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Croxteth Park from the air

Having written about Liverpool history for a while now, I’m lucky enough to be copied in to a lot of interesting tid-bits of the city’s past. This happened recently when Croxteth Park’s Twitter account posted several aerial shots from the middle of the last century. I’d like to share them with you here.

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Liverpool’s Largest Landscape: Western Approaches

This blog often talks about the role played by Liverpool’s geography throughout history. From the location of the ancient Calderstones (wherever that might have been) to the collection of banking institutions on Castle Street, Liverpool Landscapes, Historic Liverpool and the book Liverpool: a landscape history have tried to communicate the importance of positioning to the development of the city. Read more

Lerpoole 1572

This map has popped up twice for me recently, as someone asked me for a scanned copy, an a second person posted this image on one of the many great Liverpool history pages on Facebook. It’s a moment of Liverpool’s very early days captured on parchment.

My favourite thing about this map is its ‘obviousness’ and clarity. To a landscape archaeologist, this map of Liverpool is such an easy model to read. For a start, the Pool itself – “Ye Se Lake.” – is there, centre stage. We know straight away where the small town gets its name. Read more

Conjectural map of Liverpool in the 14th century

Here’s a lovely neat little map of Liverpool’s earliest history, from Ramsay Muir’s classic 1907 book A History of Liverpool. Read more

Liverpool: A landscape history (or Historic Liverpool: the book)

I can’t deny it – I’ve waited a long time to be able to say this: I have written a book, and someone has agreed to publish it.

At the time of writing, Liverpool: A landscape history is due in shops imminently, although I’ve not had confirmation of the exact date yet. There’s only 1000 to be printed, so get yours as soon as you can! Read more

Maps for Local History Research (part 2: Old Maps)

I know, I know, you’ve been waiting and waiting for this! So without much further ado, I present a selection of old maps of interest to the avid and casual Liverpool historian.

In this, the second of two posts on maps of Liverpool, I want to point you in the direction of a load of maps from before the Ordnance Survey was established. Read more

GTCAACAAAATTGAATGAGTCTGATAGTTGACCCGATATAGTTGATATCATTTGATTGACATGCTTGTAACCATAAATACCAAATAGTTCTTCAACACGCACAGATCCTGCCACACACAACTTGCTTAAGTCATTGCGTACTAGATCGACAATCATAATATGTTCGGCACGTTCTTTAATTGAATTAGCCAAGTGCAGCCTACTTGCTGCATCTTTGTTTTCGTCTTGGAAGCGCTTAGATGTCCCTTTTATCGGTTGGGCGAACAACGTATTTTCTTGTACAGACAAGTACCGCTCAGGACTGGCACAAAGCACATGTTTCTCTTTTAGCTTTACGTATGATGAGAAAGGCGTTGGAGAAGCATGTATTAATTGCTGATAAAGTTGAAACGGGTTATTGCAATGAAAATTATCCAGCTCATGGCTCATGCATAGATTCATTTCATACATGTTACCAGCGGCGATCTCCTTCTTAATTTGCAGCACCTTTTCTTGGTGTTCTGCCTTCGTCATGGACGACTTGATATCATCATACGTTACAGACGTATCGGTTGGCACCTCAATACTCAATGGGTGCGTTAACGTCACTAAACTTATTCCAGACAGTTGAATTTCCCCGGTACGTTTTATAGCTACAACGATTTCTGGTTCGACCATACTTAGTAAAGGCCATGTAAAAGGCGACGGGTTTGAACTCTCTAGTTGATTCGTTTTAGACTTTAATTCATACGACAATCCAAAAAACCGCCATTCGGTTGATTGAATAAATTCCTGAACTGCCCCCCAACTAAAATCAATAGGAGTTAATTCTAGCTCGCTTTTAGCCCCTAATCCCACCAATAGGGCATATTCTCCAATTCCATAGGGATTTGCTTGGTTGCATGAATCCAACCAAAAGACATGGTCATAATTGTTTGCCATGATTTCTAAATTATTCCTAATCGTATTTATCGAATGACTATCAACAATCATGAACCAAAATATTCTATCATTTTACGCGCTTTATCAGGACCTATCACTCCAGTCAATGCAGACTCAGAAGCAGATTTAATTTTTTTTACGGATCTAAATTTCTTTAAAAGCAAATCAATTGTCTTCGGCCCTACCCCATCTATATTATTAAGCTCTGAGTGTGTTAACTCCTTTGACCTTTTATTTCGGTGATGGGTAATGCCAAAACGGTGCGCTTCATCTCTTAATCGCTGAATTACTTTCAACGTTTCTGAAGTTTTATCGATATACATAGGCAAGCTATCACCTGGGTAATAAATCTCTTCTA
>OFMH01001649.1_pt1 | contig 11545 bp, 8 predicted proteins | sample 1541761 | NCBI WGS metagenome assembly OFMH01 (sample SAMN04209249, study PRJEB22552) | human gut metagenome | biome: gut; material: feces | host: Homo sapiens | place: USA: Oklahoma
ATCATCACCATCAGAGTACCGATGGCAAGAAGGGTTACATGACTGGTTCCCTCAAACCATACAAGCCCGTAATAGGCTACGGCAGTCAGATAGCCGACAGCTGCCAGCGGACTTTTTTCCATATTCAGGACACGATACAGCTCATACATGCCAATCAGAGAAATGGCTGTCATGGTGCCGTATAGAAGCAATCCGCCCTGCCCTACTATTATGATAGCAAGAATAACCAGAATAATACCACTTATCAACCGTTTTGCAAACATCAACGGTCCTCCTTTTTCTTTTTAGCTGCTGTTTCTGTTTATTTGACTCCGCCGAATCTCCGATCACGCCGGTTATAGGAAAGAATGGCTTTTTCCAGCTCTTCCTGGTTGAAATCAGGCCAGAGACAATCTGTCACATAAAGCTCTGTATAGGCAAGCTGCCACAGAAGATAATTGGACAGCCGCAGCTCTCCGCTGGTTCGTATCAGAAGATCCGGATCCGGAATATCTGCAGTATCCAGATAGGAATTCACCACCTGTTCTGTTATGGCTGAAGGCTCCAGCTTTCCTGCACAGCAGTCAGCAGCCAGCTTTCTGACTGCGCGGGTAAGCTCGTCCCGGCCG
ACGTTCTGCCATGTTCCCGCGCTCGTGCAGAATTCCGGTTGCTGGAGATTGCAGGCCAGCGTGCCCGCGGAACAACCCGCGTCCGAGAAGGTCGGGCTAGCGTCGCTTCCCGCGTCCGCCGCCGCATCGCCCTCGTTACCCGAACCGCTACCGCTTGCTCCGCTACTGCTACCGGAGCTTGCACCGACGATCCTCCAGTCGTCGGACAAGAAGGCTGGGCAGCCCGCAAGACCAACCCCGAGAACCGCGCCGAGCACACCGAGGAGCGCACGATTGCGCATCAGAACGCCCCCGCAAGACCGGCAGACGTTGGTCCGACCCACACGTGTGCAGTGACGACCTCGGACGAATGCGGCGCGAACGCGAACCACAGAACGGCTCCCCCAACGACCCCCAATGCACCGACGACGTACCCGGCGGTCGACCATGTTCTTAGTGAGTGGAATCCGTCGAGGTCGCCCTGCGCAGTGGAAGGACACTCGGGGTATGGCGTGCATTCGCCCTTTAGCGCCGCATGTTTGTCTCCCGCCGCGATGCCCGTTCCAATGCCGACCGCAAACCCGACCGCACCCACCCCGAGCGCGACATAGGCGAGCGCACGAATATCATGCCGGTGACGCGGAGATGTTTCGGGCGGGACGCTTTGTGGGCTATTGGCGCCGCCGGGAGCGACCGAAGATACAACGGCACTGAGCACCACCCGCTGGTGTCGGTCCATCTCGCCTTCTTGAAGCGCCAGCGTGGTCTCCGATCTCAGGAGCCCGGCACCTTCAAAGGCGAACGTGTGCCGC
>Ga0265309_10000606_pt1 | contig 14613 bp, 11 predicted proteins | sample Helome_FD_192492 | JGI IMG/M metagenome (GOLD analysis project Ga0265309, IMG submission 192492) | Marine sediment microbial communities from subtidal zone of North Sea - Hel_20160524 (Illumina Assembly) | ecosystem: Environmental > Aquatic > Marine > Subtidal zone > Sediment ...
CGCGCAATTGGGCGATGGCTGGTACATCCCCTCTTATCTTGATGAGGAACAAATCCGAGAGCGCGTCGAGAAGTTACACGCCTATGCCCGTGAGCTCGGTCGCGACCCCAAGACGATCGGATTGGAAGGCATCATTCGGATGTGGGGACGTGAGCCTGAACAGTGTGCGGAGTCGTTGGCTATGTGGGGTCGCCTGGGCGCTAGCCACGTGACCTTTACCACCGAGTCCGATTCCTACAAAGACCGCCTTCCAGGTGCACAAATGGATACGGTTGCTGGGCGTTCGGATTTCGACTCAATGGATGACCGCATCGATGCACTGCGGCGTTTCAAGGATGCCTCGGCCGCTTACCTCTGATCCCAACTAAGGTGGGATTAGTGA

The Ancient Crosses of Lancashire

Happy New Year all! This year I’ll be concentrating on more maps of Liverpool and the surrounding area, with only a smattering of news when it suits. First up: a lovely little book from 1902, detailing one man’s niche interest…

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The Liverpool History Geek’s Guide to Christmas

It’s that time of the year again, so what better way to beat the winter blues than to treat yourself to the stuff below. Of course, you could also buy something for the historian in your life, but who’s gonna know?

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Liverpool from above and around

This week (fortnight?) I’m looking at the historic city of Liverpool from above, and from raised perspectives both literal and metaphorical. Read more

Lost Liverpool, photos and maps

This week I’m exploring the hidden side of Liverpool history, as well as passing on some maps which may change the way you look at the world.

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Museums, World Heritage and Woolton in Bloom

In the news this week, English Heritage are continuing efforts to protect the historic environment, while a local resident of Woolton is playing her own role. David Fleming talks about Liverpool’s World Heritage Site status, and the Maritime Museum (of which he is ultimately responsible, amongst other things) appears on a new set of stamps.

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The Changing Liverpool Landscape

This week’s round-up looks at a project to rediscover Liverpool’s royal past, a couple of articles worried about Liverpool’s planning future, and an old building goes back to its roots. First off, a recently-started project investigates a place very close to my heart.

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